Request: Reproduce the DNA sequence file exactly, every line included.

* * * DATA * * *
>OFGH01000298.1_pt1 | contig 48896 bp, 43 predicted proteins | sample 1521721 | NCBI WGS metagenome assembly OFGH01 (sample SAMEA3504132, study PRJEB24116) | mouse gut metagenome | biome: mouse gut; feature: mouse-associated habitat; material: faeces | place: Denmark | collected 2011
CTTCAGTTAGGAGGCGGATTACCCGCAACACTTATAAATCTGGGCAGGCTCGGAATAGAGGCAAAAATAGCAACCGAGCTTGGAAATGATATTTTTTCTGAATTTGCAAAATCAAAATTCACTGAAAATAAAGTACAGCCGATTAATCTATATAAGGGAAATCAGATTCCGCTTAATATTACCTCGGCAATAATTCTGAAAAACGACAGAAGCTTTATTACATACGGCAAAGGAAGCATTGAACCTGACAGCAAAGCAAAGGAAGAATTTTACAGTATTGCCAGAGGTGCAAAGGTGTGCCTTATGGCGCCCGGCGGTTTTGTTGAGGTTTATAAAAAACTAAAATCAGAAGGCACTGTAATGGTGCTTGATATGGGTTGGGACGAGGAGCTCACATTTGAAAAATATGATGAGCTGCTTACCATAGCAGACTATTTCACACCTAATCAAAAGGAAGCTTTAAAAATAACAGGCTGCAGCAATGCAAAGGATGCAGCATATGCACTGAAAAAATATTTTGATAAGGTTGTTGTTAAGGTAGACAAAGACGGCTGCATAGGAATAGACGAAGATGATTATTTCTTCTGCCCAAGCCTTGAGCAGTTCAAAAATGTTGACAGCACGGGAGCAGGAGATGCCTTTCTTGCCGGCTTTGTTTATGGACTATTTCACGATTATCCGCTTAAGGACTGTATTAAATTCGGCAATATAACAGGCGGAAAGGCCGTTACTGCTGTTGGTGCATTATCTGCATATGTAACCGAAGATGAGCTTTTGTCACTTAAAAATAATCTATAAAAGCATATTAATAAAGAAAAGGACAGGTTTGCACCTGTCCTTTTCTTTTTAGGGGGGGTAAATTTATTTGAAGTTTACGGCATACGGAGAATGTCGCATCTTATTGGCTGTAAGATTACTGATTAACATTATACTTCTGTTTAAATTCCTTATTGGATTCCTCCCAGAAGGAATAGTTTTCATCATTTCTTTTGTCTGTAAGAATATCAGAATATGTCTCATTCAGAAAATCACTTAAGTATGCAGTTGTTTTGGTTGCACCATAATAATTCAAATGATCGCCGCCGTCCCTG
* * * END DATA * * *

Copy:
>OFGH01000298.1_pt1 | contig 48896 bp, 43 predicted proteins | sample 1521721 | NCBI WGS metagenome assembly OFGH01 (sample SAMEA3504132, study PRJEB24116) | mouse gut metagenome | biome: mouse gut; feature: mouse-associated habitat; material: faeces | place: Denmark | collected 2011
CTTCAGTTAGGAGGCGGATTACCCGCAACACTTATAAATCTGGGCAGGCTCGGAATAGAGGCAAAAATAGCAACCGAGCTTGGAAATGATATTTTTTCTGAATTTGCAAAATCAAAATTCACTGAAAATAAAGTACAGCCGATTAATCTATATAAGGGAAATCAGATTCCGCTTAATATTACCTCGGCAATAATTCTGAAAAACGACAGAAGCTTTATTACATACGGCAAAGGAAGCATTGAACCTGACAGCAAAGCAAAGGAAGAATTTTACAGTATTGCCAGAGGTGCAAAGGTGTGCCTTATGGCGCCCGGCGGTTTTGTTGAGGTTTATAAAAAACTAAAATCAGAAGGCACTGTAATGGTGCTTGATATGGGTTGGGACGAGGAGCTCACATTTGAAAAATATGATGAGCTGCTTACCATAGCAGACTATTTCACACCTAATCAAAAGGAAGCTTTAAAAATAACAGGCTGCAGCAATGCAAAGGATGCAGCATATGCACTGAAAAAATATTTTGATAAGGTTGTTGTTAAGGTAGACAAAGACGGCTGCATAGGAATAGACGAAGATGATTATTTCTTCTGCCCAAGCCTTGAGCAGTTCAAAAATGTTGACAGCACGGGAGCAGGAGATGCCTTTCTTGCCGGCTTTGTTTATGGACTATTTCACGATTATCCGCTTAAGGACTGTATTAAATTCGGCAATATAACAGGCGGAAAGGCCGTTACTGCTGTTGGTGCATTATCTGCATATGTAACCGAAGATGAGCTTTTGTCACTTAAAAATAATCTATAAAAGCATATTAATAAAGAAAAGGACAGGTTTGCACCTGTCCTTTTCTTTTTAGGGGGGGTAAATTTATTTGAAGTTTACGGCATACGGAGAATGTCGCATCTTATTGGCTGTAAGATTACTGATTAACATTATACTTCTGTTTAAATTCCTTATTGGATTCCTCCCAGAAGGAATAGTTTTCATCATTTCTTTTGTCTGTAAGAATATCAGAATATGTCTCATTCAGAAAATCACTTAAGTATGCAGTTGTTTTGGTTGCACCATAATAATTCAAATGATCGCCGCCGTCCCTG